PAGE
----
March 8, 2023


Economic activity across the Southeast grew modestly in January and early February as employers reported some easing of labor shortages despite continued reports that scarce affordable housing and child care discouraged some low-wage workers from seeking full-time jobs, according to the Federal Reserve Bank of Atlanta's new Beige Book report of economic conditions in the Southeast.

Nonprofits that serve low-income households in the Southeast reported that even briskly rising wages have not yet offset obstacles workers confronted, including limited child care, affordable housing, and transportation. Consequently, some people have chosen to work part-time, work for themselves, or do gig work.

Meanwhile, even amid broad economic uncertainty, retailers in the district reported higher-than-expected sales. Pent-up demand continued to fuel solid automobile sales. Despite ongoing inflationary pressures and rising interest rates, retail and auto contacts generally expressed cautious optimism that the good times will last through at least the next few months.

Travel and tourism contacts likewise noted continued strong demand for leisure travel—including healthy bookings for the March and April spring break season—and growth in business travel and conventions. In general, business travel has been slower to rebound from the COVID-19 pandemic than leisure travel. Hotel occupancies and average daily room rates topped prepandemic levels, although on-site spending, such as at spas and gift shops, softened slightly.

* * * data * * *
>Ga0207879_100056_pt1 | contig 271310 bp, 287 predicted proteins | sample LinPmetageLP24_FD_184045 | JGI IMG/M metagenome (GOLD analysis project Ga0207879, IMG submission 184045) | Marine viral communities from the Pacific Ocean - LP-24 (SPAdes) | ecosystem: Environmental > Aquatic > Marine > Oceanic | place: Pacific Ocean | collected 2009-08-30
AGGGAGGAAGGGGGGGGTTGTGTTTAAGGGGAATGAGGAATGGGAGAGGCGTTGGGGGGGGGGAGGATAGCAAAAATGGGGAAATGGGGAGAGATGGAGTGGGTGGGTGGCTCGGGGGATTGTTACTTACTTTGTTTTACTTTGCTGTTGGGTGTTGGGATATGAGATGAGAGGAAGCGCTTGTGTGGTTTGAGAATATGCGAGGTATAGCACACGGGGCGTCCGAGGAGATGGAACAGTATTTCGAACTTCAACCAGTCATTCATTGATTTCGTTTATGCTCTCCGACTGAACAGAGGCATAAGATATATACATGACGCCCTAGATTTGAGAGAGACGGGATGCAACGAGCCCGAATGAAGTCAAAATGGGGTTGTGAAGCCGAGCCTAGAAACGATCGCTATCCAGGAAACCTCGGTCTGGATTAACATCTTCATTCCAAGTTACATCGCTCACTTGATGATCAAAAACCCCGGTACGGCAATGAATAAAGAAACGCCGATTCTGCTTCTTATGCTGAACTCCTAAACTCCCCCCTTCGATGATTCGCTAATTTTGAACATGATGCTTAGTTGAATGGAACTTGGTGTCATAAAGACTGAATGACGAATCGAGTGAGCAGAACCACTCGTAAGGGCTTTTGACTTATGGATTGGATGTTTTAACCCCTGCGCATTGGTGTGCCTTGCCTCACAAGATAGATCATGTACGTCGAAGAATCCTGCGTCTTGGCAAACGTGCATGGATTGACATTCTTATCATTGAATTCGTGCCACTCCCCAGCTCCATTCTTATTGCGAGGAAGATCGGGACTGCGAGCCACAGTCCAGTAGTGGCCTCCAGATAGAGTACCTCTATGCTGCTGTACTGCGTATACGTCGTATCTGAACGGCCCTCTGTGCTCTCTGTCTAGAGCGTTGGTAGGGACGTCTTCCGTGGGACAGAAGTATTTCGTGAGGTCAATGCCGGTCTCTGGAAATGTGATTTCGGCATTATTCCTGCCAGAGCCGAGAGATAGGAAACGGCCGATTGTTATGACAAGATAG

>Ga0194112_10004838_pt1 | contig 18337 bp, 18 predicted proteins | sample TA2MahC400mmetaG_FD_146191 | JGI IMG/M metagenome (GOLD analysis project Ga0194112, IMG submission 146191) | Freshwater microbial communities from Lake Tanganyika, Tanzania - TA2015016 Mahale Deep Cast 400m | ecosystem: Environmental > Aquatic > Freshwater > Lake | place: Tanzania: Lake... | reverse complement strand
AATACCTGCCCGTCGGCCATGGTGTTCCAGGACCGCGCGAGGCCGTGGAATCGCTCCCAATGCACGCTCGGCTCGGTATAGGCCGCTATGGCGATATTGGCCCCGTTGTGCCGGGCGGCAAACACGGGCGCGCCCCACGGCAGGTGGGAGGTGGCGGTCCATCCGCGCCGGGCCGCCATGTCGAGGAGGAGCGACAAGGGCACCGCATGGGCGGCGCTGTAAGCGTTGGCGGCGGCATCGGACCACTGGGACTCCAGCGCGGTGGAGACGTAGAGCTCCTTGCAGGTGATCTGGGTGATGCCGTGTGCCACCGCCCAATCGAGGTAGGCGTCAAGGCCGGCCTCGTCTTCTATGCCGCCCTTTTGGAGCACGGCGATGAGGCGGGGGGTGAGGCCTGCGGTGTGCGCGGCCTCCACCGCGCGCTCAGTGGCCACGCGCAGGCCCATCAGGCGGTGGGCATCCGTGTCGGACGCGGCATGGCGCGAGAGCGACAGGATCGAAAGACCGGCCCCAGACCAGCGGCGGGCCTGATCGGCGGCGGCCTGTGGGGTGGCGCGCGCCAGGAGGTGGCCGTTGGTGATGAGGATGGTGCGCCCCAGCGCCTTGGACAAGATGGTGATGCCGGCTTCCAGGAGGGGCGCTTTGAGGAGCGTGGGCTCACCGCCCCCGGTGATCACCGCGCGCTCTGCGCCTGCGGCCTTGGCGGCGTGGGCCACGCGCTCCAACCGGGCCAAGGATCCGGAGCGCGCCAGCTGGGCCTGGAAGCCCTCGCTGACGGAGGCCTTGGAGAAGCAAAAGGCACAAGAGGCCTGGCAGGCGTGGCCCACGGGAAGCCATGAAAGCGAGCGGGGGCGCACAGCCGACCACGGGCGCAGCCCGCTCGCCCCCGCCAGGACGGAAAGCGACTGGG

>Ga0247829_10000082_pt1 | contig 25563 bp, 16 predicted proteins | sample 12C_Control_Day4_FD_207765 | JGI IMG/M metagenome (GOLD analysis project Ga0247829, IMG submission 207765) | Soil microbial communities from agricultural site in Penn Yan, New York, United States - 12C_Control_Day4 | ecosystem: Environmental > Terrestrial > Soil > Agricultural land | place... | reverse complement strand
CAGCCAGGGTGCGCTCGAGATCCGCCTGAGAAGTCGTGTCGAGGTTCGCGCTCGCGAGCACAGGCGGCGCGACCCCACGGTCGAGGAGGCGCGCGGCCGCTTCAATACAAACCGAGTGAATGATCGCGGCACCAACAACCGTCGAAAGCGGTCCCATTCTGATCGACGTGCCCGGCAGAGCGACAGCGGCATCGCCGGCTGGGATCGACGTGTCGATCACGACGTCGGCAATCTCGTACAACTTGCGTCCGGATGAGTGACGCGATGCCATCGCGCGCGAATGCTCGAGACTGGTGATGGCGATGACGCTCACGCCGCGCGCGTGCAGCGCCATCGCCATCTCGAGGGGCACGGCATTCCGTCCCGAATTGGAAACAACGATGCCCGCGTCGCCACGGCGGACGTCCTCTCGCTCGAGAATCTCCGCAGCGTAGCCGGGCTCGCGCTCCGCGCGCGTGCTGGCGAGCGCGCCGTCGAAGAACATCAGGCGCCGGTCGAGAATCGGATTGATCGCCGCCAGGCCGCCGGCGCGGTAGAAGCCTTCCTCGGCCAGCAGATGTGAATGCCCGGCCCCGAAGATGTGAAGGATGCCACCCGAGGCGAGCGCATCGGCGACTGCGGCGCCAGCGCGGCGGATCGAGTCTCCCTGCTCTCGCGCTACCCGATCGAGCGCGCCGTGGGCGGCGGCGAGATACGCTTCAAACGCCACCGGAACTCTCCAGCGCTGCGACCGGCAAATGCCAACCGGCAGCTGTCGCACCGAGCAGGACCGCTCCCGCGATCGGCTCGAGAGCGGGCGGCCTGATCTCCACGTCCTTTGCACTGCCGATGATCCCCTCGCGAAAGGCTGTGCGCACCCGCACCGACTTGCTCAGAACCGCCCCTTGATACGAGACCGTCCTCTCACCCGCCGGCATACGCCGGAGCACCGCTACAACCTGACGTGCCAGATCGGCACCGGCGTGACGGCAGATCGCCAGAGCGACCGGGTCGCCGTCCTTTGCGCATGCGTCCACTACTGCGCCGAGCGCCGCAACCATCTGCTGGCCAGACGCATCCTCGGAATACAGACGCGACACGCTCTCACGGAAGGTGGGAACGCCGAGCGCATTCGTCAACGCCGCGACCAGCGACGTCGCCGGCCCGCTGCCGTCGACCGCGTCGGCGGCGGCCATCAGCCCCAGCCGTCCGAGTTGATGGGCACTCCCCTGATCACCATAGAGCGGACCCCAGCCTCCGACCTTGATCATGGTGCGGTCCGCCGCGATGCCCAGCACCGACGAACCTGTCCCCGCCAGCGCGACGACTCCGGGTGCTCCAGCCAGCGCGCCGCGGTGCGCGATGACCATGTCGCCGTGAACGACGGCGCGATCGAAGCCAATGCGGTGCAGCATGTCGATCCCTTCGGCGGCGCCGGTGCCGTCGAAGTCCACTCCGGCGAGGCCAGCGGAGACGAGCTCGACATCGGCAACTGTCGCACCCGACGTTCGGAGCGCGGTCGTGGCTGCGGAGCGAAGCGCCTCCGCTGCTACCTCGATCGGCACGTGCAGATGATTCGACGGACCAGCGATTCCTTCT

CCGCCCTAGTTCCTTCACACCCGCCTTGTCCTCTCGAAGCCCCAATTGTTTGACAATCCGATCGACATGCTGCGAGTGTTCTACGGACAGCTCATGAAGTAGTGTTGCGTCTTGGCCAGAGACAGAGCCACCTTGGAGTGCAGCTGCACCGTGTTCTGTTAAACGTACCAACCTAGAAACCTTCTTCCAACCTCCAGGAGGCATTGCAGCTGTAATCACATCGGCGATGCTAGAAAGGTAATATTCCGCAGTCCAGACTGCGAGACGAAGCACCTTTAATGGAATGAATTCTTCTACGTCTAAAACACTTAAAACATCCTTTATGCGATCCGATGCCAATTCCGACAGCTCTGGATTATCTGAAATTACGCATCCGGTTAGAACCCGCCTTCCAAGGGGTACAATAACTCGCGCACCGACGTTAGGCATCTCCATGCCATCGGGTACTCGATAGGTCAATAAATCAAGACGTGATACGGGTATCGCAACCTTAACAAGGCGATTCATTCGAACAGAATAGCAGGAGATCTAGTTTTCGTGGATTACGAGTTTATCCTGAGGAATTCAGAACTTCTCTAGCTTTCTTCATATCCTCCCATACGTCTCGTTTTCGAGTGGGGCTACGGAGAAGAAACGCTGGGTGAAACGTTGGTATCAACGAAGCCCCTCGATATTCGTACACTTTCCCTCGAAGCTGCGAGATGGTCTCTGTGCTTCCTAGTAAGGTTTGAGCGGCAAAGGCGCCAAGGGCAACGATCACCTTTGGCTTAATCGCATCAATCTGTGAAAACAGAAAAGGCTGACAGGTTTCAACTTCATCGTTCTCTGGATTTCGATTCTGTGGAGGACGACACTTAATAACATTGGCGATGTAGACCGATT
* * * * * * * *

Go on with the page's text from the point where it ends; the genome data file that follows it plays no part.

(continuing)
In other sectors:

  • Agricultural contacts noted that the avian flu continued to limit supplies and thus raise the price of eggs. On the other hand, flu-related export restrictions dented global demand for poultry meat, which increased domestic supplies and lowered prices enough that companies reported losing money.
  • Contacts expect to keep raising wages this year, though many firms plan more modest increases than last year.
  • The Atlanta Fed's Business Inflation Expectations survey showed year-over-year unit cost growth at 3.5 percent, on average, in February, down from 4.3 percent in January. Firms' year-ahead inflation expectations were relatively unchanged at 2.9 percent in February, on average.
  • While home sales volumes remained well below levels of a year ago, housing demand improved since the previous Beige Book as mortgage rates edged lower. Though down from recent peaks, year-over-year home price appreciation in the Southeast outpaced price increases in the nation as a whole.
  • In commercial real estate, a downward trend in the office sector eased as more employers required staff to return to the office.
  • Transportation contacts said intermodal freight volumes—cargo that is transferred from ships to rail to trucks—fell significantly, and revenue earned per truckload declined as trucking capacity increased.
  • District financial institutions reported solid loan growth across all portfolios, particularly in construction and development loans.
  • In the energy sector, a few contacts described reduced investment in the gasoline industry as consumption slowed amid improvements in fuel efficiency and rising demand for electric vehicles.

The Federal Reserve System publishes the Beige Book before each meeting of the Federal Open Market Committee. The committee is scheduled to meet March 21 and 22.

photo of Charles Davidson
Charles Davidson

Staff writer for Economy Matters